Fly Fishing

Piscifun fly fishing reels

Fly-Fishing - Casting the Fly

First Published in Harper's Magazine - April 1885

Fig 2. represents the bend of the wrist when on the back cast, and Fig. 3 on the forward cast. Note the location of the thumb.

The position should be an easy one, and the body and the unemployed arm should be kept perfectly still. No habit is worse in casting than unnecessary contortion of the one, or flourishes of the other. Not only is it exceedingly awkward, but it is injurious as well, since it is motion rather than the mere sight of an object that demoralizes the fish.

The coach will pay particular attention to the back cast, for if this is mastered, all else follows. It is the secret of success. In practice the end of the line, when behind him, should in no case fall below the level of the caster's head. Everything lower than that should be regarded as a fault. Nothing in fly-fishing so promptly grades an angler as a high back cast when circumstances permit its use. To him who possesses it, the highest development of the art is possible. The secret of this is to throw the rod but little beyond the perpendicular.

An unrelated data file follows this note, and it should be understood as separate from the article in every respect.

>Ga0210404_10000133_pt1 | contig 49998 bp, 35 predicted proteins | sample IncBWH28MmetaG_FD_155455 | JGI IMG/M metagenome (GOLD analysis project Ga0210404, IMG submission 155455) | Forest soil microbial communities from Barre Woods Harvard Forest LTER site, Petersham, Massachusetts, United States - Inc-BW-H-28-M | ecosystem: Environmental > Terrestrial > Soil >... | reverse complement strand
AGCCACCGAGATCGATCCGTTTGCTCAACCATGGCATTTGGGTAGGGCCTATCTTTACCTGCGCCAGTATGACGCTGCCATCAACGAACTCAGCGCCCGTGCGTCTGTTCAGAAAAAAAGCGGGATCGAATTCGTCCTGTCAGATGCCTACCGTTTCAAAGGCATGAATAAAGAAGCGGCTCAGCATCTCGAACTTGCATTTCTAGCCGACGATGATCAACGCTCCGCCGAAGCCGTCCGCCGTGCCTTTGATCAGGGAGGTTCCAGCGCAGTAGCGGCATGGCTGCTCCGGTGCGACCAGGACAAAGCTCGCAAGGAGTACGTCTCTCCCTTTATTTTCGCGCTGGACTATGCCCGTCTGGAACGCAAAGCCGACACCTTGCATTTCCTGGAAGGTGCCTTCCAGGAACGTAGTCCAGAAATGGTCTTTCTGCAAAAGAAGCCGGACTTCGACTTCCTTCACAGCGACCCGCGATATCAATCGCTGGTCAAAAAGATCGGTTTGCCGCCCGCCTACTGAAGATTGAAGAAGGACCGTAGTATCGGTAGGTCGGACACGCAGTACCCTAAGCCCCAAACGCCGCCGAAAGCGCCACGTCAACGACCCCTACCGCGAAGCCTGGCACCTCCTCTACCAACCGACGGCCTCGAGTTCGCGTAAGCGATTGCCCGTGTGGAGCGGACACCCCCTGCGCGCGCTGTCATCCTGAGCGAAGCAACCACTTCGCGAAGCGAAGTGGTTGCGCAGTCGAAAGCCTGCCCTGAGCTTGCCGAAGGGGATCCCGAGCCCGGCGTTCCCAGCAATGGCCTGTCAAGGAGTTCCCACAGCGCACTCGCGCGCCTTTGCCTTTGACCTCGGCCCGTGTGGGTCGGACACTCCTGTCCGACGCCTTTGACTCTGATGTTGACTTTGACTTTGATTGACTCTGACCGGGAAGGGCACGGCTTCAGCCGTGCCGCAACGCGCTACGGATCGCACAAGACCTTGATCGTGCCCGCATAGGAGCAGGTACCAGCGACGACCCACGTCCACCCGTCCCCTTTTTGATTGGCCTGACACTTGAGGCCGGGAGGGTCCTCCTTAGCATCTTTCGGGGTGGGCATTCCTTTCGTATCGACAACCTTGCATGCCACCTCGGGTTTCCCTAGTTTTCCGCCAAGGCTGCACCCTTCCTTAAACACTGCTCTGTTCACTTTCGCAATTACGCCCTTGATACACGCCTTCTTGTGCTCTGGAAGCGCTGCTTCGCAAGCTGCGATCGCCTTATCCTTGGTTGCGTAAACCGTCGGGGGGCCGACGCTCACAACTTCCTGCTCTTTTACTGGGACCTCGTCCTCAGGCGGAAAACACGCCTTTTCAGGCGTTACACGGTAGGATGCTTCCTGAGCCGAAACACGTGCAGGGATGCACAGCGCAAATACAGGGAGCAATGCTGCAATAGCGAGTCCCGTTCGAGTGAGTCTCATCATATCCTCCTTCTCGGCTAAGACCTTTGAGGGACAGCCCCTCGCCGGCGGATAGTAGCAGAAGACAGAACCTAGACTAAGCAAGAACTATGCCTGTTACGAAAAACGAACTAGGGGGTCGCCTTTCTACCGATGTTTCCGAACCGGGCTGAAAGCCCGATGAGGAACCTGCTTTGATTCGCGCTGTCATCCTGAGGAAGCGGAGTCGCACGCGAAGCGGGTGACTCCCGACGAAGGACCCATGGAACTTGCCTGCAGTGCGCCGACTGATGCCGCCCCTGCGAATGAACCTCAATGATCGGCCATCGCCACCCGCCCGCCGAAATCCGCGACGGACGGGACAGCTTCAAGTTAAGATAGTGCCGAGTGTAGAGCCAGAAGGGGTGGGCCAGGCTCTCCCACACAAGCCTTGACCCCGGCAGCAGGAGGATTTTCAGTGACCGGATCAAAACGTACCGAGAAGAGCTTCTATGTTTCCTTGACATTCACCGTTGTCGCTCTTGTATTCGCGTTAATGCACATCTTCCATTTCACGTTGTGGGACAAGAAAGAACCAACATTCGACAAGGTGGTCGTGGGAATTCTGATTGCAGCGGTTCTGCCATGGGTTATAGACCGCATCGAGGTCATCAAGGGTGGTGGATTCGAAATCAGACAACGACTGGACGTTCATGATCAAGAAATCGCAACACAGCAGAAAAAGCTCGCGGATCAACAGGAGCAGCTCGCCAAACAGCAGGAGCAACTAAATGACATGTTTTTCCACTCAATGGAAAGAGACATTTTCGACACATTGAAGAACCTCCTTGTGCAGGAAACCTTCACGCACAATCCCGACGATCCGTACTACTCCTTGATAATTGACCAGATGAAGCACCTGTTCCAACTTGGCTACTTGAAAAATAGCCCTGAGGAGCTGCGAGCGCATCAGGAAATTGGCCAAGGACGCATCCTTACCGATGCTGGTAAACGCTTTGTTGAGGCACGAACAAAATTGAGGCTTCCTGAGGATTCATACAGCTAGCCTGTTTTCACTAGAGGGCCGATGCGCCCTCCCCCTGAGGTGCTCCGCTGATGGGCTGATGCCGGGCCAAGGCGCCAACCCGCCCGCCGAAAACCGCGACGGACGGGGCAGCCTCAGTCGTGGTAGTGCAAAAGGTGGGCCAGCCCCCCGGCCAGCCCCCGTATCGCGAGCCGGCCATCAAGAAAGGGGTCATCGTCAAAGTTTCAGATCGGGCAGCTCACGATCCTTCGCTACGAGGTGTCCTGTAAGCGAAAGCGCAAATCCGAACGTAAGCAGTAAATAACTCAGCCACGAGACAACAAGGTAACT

The coach must also see to it that the caster by no means begins the forward movement of the rod until the line has extended behind to the limit of its length. This will be found to necessitate a slight pause between the backward and the forward impulse.

The coach will therefore watch the line, and when it has extended its full length, give the word "Now". It will require a little practice on the part of the former to give the word at the proper moment, and on the part of the latter promptly to respond; but this will soon be overcome. Remember, the impulse is to be derived almost exclusively from the wrist.